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Caring for Country and Sustainable Indigenous Development: Opportunities, Constraints and Innovation

Altman, JC and Whitehead, PJ (2003). Caring for Country and Sustainable Indigenous Development: Opportunities, Constraints and Innovation. In: National Landcare Conference, Darwin, 28 April - 1 May 2003.

Document type: Conference Paper
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Author Altman, JC
Whitehead, PJ
Title Caring for Country and Sustainable Indigenous Development: Opportunities, Constraints and Innovation
Conference Name National Landcare Conference
Conference Location Darwin
Conference Dates 28 April - 1 May 2003
Place of Publication Darwin, NT, Australia
Publisher Landcare Australia and Tropical Savannas CRC
Publication Year 2003
ISBN 0 7315 4919 8   (check CDU catalogue open catalogue search in new window)
ISSN 1442-3871   (check CDU catalogue open catalogue search in new window)
HERDC Category E2 - Conference Publication - Full written paper, non refereed proceedings (internal)
Abstract This paper explores how Indigenous community-based natural resource management can generate both conservation benefit and economic development opportunity. We begin by noting that much of the Indigenous estate in north Australia is either thinly populated or unpopulated. There is emerging evidence that, in situations where Indigenous people live on their country, ecological and wider benefits are generated via favourable fire regimes, control over weed infestations, and potentially through feral animal harvesting. When people are on country, they generate economic benefit for themselves by harvesting wildlife for consumption and engage with the market sector by using natural resources in commercial enterprise like arts and crafts production. We argue that there is a strong correlation between such activities and cost-effective natural resource management. Links between landcare, wildlife use and biodiversity conservation need to be recognized, celebrated and supported. The removal of many barriers to enhanced and innovative Indigenous participation in such activities, and equitable public support through programs like Landcare, will facilitate sustainable economic development options that are compatible with Indigenous priorities, while ameliorating Indigenous disadvantage.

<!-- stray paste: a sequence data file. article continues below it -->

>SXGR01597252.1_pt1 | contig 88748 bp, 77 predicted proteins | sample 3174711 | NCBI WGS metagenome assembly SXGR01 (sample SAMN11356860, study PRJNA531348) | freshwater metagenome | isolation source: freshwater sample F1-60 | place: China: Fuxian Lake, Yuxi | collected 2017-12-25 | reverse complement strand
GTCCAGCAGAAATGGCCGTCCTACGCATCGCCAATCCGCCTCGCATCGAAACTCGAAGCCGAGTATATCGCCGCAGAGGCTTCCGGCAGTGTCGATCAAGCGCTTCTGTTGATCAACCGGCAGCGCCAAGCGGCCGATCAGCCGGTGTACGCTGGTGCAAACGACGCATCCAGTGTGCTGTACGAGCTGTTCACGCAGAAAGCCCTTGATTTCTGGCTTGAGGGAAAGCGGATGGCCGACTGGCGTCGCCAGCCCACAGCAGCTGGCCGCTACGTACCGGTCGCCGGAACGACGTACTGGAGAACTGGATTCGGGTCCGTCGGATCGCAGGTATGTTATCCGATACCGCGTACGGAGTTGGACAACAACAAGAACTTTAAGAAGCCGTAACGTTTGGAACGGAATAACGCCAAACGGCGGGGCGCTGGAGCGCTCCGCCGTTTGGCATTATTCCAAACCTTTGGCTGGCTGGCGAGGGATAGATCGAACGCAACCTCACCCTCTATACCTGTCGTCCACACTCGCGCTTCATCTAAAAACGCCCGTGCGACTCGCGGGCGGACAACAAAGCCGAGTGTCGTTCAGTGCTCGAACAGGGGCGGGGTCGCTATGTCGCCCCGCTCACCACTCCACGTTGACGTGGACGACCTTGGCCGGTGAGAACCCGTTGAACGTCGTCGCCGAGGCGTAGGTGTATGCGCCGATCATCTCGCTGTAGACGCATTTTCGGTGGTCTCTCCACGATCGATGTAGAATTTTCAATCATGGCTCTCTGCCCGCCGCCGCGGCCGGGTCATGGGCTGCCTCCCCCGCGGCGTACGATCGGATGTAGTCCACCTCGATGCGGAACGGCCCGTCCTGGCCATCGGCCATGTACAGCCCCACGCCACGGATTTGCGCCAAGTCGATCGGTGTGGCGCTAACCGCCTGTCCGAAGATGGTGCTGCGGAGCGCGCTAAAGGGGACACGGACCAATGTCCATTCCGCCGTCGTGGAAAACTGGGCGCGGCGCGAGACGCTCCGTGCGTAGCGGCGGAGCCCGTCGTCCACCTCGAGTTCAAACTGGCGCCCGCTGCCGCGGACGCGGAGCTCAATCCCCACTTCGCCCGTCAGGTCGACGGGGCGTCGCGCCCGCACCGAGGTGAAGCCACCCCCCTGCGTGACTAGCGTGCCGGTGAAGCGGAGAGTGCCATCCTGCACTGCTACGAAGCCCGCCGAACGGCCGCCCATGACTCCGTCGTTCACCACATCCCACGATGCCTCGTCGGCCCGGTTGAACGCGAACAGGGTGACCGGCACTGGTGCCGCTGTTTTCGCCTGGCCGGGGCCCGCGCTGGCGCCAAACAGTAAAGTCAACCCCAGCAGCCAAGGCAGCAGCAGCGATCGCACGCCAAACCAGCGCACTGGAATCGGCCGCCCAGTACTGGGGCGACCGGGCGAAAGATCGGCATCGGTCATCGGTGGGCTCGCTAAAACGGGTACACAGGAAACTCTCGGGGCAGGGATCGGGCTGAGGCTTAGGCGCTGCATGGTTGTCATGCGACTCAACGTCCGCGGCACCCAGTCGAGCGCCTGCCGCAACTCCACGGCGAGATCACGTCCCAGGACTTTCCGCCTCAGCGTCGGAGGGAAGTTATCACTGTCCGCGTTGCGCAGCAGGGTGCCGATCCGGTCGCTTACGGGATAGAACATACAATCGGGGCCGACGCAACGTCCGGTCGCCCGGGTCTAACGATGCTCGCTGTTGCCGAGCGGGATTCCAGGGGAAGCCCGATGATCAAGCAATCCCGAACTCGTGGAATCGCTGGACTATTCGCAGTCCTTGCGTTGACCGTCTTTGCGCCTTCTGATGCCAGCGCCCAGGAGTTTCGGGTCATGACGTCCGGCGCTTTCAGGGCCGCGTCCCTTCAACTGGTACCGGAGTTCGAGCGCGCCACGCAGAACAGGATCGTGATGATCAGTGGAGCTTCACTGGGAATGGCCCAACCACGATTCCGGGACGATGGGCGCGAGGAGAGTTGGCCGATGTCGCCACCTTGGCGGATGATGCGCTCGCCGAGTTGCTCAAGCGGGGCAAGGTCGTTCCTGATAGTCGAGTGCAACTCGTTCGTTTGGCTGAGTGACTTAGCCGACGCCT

Additional Notes Also published as Centre for Aboriginal Economic Policy Research (CAEPR) Working Paper Series No. 20
Description for Link Link to Article
Link to OA Journal Home
URL http://caepr.anu.edu.au/system/files/Publications/WP/CAEPRWP20.pdf
http://caepr.anu.edu.au/publications.php
 
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